- In a ‘small’ story, Abb would be doing this mainly for a personal reason, probably in secret (or at least as an amateur) and probably in some sort of home-made lab. The characters in a smaller story would be less, but the emotional drama could be greater. There could be scope for the actions in the story to affect many more people, but the realms of the story would have to be confined to keep it from suddenly bursting out of its boundaries.
- In a ‘big’ story, Abb would be doing this as part of a wide-ranging program, probably with a well-manned lab and probably with a team of staff. To make him a worthy main character, he would either have to be a gifted member of the team, or the team’s leader; with hybridisation as a back-drop, a ‘normal guy’ wouldn’t really work. With a bigger story, the scope of events could reach a global scale, but might lose sight of more nuanced emotions.
As I watched Pacific Rim recently, I’ve actually had my fill of ‘big’ stories for a while, so I’m going to opt for a smaller story for Abb. I’ve actually got a few ideas gestating right now, just from deciding the scale of the story – I’ll discuss those below, and then see what else needs considering after that.
Abb is the employee of a fledgling micro-technology company. In a world where every-day electrical items are powered by microscopic creatures, the company is trying to breed a new type of creature for greater output. It’s going badly and they are almost at the limits of their funds. Abb is obsessed – he works all hours he can to try and make the project work, to the detriment of his family life.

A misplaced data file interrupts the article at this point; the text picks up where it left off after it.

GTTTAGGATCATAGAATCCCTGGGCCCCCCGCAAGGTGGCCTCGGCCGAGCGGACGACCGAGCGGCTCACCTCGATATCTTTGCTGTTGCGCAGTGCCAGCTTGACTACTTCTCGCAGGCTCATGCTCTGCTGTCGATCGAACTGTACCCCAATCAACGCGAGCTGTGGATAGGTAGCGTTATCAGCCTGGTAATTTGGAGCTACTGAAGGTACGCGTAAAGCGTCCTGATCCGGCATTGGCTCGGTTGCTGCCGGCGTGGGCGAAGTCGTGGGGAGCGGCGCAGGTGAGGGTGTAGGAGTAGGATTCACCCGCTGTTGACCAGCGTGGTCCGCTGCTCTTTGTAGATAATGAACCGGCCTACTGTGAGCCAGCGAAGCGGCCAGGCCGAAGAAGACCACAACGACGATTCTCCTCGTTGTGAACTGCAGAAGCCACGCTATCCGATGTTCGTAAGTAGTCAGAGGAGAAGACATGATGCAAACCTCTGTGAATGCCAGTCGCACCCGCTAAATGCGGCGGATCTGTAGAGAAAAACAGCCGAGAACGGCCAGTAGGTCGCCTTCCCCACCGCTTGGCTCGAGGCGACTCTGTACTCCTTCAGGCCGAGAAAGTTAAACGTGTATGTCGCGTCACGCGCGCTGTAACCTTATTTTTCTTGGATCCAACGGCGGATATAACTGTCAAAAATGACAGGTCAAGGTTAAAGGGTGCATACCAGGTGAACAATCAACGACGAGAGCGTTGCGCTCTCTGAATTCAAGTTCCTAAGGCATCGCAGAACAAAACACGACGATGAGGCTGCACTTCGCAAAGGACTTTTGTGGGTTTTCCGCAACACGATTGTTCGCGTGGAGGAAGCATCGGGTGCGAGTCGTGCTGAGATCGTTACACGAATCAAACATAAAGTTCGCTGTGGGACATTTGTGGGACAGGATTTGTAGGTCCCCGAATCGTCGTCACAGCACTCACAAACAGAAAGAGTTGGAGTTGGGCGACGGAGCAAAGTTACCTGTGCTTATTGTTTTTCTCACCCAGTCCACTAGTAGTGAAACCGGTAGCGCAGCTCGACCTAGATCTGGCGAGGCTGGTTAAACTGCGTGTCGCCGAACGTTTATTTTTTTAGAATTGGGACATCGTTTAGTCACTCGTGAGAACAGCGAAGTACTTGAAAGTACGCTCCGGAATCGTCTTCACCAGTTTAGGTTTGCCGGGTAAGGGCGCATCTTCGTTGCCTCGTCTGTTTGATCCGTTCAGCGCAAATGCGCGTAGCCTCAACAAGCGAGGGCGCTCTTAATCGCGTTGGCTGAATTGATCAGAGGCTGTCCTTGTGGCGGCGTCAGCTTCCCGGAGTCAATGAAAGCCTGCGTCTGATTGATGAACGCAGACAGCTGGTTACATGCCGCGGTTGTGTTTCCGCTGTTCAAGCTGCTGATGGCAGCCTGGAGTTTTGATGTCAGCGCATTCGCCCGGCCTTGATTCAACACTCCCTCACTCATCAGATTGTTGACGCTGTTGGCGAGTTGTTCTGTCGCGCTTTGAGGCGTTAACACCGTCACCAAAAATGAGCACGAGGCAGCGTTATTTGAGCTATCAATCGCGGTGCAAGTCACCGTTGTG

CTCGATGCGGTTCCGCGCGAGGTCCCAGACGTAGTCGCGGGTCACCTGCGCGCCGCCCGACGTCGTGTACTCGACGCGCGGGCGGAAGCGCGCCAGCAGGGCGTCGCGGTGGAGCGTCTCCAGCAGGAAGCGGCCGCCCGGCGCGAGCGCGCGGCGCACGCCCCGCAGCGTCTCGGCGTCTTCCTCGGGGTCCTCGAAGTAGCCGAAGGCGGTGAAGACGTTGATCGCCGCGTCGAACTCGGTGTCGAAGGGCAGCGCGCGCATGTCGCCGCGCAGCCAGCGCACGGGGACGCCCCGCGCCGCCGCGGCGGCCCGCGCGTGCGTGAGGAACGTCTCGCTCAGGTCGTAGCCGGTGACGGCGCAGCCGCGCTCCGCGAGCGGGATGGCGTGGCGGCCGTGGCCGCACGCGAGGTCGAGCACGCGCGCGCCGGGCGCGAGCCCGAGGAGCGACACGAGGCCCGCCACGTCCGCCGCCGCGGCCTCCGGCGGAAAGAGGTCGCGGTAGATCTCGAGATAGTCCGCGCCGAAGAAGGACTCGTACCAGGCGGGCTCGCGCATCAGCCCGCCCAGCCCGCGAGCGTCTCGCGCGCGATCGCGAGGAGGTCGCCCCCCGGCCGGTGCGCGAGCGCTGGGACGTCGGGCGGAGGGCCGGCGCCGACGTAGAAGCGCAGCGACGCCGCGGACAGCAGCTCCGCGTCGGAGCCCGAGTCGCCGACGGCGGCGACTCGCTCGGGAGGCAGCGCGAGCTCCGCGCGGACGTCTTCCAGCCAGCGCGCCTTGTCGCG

Ok two things right off the bat that can be tweaked about that story idea:
- There needs to be two types of microscopic creature so that the breeding process is valid. Appliances could run on one type of creature or another, but the breeding of both together could theoretically produce a creature which not only powers every appliance, but also provides significantly more power. Thinking about it, it could be more akin to animal husbandry, but on a teeny-tiny scale.
- There needs to be a paralleled sub-plot between Abb and his partner; the easiest way to do this would be to have them trying to conceive a child. For whatever reason they can’t and Abb is spending more time at work to get away from it.
This is good progress, except that I now think that Abb should be a woman. The trope of a man working constantly to escape the issues he has with starting a family like a weary, or perhaps too obvious story. By having the protagonist as a woman however and redressing that balance freshens it up, in my mind at least.